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Deslorelin (Suprelorin), manufactured in Australia by Virbac is an anti-androgenic hormone (GnRH agonist) used as an off-label treatment for prostatic hyperplasia in dogs[1] and esrus induction in bitches[2].

Deslorelin was initially developed in Australia as an ovulation-inducing agent in mares.

Deslorelin effects contraception by temporarily suppressing the reproductive endocrine system, preventing production of pituitary (FSH and LH) and gonadal hormones (estradiol and progesterone in females and testosterone in males).

Implanted deslorelin appears active in suppressing the function of the pituitary-gonadal axis and thus sexual activity for 8-12 months, although longer periods of anoestrus have been reported. Unlike other GnRH agonists, which are mainly used to inhibit luteinizing hormone and follicle-stimulating hormone by their ultimate down-regulation of the pituitary gland, Deslorelin is primarily used for the initial flare effect upon the pituitary, and its associated surge of LH secretion[3].

Few side-effects have been reported with this drug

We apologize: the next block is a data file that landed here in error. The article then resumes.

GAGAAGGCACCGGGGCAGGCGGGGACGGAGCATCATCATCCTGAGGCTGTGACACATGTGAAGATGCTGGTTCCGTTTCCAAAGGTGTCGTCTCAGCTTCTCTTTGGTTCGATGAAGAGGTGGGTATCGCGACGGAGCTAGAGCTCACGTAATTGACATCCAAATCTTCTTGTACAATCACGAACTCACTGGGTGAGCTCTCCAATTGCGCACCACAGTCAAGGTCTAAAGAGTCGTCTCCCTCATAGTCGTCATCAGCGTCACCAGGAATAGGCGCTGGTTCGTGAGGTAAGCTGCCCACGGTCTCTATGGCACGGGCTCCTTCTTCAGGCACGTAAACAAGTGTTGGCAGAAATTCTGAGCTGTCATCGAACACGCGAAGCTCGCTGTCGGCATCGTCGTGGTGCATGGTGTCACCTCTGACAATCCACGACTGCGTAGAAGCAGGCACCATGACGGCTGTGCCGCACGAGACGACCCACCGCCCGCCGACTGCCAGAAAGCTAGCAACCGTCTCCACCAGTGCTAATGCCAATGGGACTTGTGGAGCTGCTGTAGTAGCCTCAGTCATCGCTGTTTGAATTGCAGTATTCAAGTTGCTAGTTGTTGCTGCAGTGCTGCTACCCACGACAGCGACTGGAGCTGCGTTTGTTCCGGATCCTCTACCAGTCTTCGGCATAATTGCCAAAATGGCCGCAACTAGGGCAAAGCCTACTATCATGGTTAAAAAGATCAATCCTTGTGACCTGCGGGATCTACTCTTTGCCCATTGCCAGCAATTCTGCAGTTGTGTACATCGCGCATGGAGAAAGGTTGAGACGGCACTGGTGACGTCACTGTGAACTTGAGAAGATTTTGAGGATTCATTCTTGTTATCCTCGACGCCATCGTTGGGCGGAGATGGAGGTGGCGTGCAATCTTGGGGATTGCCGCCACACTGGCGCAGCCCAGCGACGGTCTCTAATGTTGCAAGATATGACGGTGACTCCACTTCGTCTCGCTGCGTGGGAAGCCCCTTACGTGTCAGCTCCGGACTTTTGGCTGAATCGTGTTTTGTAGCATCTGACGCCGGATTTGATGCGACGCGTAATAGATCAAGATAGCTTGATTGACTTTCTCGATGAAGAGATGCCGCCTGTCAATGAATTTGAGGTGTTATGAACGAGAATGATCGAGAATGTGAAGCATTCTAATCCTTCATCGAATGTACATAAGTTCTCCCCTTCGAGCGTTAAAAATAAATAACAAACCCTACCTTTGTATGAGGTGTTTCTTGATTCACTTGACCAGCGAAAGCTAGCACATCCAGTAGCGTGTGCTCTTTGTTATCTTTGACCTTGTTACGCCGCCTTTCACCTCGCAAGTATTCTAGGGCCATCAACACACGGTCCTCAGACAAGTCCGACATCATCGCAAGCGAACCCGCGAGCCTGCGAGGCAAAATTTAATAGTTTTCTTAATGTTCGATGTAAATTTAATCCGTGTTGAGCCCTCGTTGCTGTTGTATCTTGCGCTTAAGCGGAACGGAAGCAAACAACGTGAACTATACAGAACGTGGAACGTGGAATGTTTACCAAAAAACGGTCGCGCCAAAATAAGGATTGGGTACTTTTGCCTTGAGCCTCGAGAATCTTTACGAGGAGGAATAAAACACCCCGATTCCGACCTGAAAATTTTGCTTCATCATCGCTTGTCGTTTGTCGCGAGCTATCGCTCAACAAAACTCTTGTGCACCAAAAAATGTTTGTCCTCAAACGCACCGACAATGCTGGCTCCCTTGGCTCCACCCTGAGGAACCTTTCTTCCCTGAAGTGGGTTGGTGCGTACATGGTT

Deslorelin is available as a single 4.7 mg bio-compatible implant for use in cats. A single implant is injected subcutaneously. Although most veterinarians implant the device in the periscapular region (scruff), it is recommended to implant the device in the inguinal area (preferably a glabrous region) should the device need to be removed at a later date.

Repeated implant use may be efficacious in case which respond to therapy but no long-term studies have been reported about multiple use in felines.

The implant is difficult to remove if reversal is desired before the hormone in the implant becomes depleted, since the implant breaks easily. However, careful implant insertion to avoid breakage can facilitate later removal[4].


  1. Palm J & Reichler IM (2012) The use of deslorelin acetate (Suprelorin®) in companion animal medicine. Schweiz Arch Tierheilkd 154(1):7-12
  2. Fontaine E et al (2011) Induction of fertile oestrus in the bitch using Deslorelin, a GnRH agonist. Theriogenology 76(8):1561-1566
  4. Trigg T.E., et al (2006) A review of advances in the use of the GnRH agonist deslorelin in control of reproduction. Theriogenology 66:1507-1512